Traditionally, software programs were designed from start to finish according to an initial brief from the client. Further changes could be accommodated by updates, but the overall program was purpose-written from the start. Agile software methodology uses an entirely different approach. To the uninitiated, this means that the solution is not designed from start to finish according to an initial brief. Instead, it is designed up to a certain point and after that, the requirements and solutions can evolve through collaboration between the software designer and the client. This results in an organic solution that can be tailored to your needs and is a more modern approach to software design. Agile promotes adaptive planning as well as continuous improvement and it encourages fast and flexible response to change.
Does it utilise a HTML 5 canvas?
Anyone who has used a smartphone or iPad will be familiar with a digitised computer screen. Under the skin, the screen is designed in a way that allows it to interpret touch. The way it is digitised is through the use of a HTML5 canvas, which acts like an invisible canvas on the screen. A key factor in choosing a paper-free medical record system is to choose a browser based one that utilises a HTML 5 canvas allowing you to handwrite and draw images directly in the browser. Tablets like Microsoft’s Surface Pro 3 come ready to draw or write straight onto, but it is also possible to tag a graphics tablet (such as Wacom) onto any device, such as an iPad, and start writing or drawing onto your patient charts.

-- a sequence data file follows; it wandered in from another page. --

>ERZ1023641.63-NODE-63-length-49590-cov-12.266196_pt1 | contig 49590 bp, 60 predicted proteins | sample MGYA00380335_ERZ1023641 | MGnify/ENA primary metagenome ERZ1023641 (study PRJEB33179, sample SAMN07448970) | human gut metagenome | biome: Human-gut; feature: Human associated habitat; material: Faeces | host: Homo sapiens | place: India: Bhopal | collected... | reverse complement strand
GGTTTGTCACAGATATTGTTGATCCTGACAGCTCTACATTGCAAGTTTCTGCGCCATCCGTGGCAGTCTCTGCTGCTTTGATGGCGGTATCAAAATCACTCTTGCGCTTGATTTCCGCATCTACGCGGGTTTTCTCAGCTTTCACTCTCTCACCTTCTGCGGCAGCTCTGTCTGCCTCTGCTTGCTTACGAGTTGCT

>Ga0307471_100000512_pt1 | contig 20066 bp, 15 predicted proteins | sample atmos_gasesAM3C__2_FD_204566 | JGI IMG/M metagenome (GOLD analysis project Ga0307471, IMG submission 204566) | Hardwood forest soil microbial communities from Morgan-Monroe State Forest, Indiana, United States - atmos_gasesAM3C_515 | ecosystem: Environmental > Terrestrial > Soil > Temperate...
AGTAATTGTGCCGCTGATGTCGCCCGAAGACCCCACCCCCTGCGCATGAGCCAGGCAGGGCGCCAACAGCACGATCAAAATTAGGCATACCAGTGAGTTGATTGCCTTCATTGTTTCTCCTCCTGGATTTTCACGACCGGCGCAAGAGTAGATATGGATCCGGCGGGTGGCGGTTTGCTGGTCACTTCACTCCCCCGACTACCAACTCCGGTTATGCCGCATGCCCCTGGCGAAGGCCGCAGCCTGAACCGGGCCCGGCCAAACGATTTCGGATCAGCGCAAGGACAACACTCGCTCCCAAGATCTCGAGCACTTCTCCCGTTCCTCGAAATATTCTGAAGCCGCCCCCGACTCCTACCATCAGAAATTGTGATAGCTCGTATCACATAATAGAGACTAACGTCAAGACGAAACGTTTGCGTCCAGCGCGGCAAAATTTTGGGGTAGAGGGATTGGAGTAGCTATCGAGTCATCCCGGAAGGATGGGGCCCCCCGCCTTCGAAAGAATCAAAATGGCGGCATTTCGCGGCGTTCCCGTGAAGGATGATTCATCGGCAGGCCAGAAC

Should I wait for better screen technology?
One of the reasons for delaying investing in a paperless system is that the screen technology is always improving. It’s a bit like solar panels – you put it off, waiting for the next generation of technology to come out. The ultimate goal for many doctors is to be able to access and amend all their patient records via their smart phone. However, there are very good reasons (related to compliance) for being able to view an A4 based form on the screen and this is a reason not to go too small with the screen size.
Web-based medical record systems can be viewed on any screen with Internet connection – be that an iPad, a smart phone, a tablet, laptop or desktop computer. However, a digitised screen with a HTML 5 canvas under the skin allows you to write and draw on the file as well as view it and type on it. Tablets like the latest Microsoft Surface Pro 3 tablet is one of the most user-friendly ways to use a digital medical record system. Using one of these you can take a photo of a patient’s condition and upload it straight to their file. You can handwrite or draw straight into their record with a pen. With this type of tablet, you also get automatic AS2828 compliance, as the patient forms can be viewed just like A4 paper forms. The icing on the cake? You can control the record system by voice commands and you can even dictate directly into it for letter and referral writing purposes. What’s not to like?